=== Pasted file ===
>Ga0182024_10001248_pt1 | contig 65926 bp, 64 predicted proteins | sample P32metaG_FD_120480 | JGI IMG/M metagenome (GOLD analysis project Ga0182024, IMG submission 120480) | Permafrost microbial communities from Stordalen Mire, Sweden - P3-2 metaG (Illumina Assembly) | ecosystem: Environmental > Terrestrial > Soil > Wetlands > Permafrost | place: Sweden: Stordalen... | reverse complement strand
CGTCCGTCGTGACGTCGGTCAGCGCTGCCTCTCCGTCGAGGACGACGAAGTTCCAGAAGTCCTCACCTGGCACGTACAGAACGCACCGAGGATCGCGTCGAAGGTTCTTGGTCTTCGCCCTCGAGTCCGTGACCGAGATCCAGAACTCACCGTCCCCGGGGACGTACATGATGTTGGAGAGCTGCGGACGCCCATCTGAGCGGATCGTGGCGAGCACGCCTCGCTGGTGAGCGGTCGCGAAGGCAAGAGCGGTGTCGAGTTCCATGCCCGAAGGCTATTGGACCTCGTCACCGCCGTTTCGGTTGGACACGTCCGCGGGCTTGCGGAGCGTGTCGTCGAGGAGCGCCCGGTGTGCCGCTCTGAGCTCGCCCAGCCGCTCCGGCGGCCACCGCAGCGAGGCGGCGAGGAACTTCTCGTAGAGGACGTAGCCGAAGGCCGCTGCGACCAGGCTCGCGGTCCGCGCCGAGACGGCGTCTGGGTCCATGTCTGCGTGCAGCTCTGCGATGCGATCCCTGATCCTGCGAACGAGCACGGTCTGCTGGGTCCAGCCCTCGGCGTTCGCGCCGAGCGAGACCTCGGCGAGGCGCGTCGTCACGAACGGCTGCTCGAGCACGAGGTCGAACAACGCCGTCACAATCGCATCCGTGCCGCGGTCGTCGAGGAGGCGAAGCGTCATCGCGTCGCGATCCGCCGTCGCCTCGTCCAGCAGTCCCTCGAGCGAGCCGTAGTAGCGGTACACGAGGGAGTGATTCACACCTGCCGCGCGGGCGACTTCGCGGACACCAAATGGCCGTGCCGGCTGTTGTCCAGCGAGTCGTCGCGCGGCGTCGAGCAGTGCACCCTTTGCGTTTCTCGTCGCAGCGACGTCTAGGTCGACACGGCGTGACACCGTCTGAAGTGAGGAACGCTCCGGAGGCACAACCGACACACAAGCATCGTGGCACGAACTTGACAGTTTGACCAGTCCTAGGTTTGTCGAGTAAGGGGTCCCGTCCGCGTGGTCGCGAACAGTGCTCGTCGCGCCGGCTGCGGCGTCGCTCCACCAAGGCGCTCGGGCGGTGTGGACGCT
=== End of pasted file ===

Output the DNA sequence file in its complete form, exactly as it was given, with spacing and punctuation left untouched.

>Ga0182024_10001248_pt1 | contig 65926 bp, 64 predicted proteins | sample P32metaG_FD_120480 | JGI IMG/M metagenome (GOLD analysis project Ga0182024, IMG submission 120480) | Permafrost microbial communities from Stordalen Mire, Sweden - P3-2 metaG (Illumina Assembly) | ecosystem: Environmental > Terrestrial > Soil > Wetlands > Permafrost | place: Sweden: Stordalen... | reverse complement strand
CGTCCGTCGTGACGTCGGTCAGCGCTGCCTCTCCGTCGAGGACGACGAAGTTCCAGAAGTCCTCACCTGGCACGTACAGAACGCACCGAGGATCGCGTCGAAGGTTCTTGGTCTTCGCCCTCGAGTCCGTGACCGAGATCCAGAACTCACCGTCCCCGGGGACGTACATGATGTTGGAGAGCTGCGGACGCCCATCTGAGCGGATCGTGGCGAGCACGCCTCGCTGGTGAGCGGTCGCGAAGGCAAGAGCGGTGTCGAGTTCCATGCCCGAAGGCTATTGGACCTCGTCACCGCCGTTTCGGTTGGACACGTCCGCGGGCTTGCGGAGCGTGTCGTCGAGGAGCGCCCGGTGTGCCGCTCTGAGCTCGCCCAGCCGCTCCGGCGGCCACCGCAGCGAGGCGGCGAGGAACTTCTCGTAGAGGACGTAGCCGAAGGCCGCTGCGACCAGGCTCGCGGTCCGCGCCGAGACGGCGTCTGGGTCCATGTCTGCGTGCAGCTCTGCGATGCGATCCCTGATCCTGCGAACGAGCACGGTCTGCTGGGTCCAGCCCTCGGCGTTCGCGCCGAGCGAGACCTCGGCGAGGCGCGTCGTCACGAACGGCTGCTCGAGCACGAGGTCGAACAACGCCGTCACAATCGCATCCGTGCCGCGGTCGTCGAGGAGGCGAAGCGTCATCGCGTCGCGATCCGCCGTCGCCTCGTCCAGCAGTCCCTCGAGCGAGCCGTAGTAGCGGTACACGAGGGAGTGATTCACACCTGCCGCGCGGGCGACTTCGCGGACACCAAATGGCCGTGCCGGCTGTTGTCCAGCGAGTCGTCGCGCGGCGTCGAGCAGTGCACCCTTTGCGTTTCTCGTCGCAGCGACGTCTAGGTCGACACGGCGTGACACCGTCTGAAGTGAGGAACGCTCCGGAGGCACAACCGACACACAAGCATCGTGGCACGAACTTGACAGTTTGACCAGTCCTAGGTTTGTCGAGTAAGGGGTCCCGTCCGCGTGGTCGCGAACAGTGCTCGTCGCGCCGGCTGCGGCGTCGCTCCACCAAGGCGCTCGGGCGGTGTGGACGCT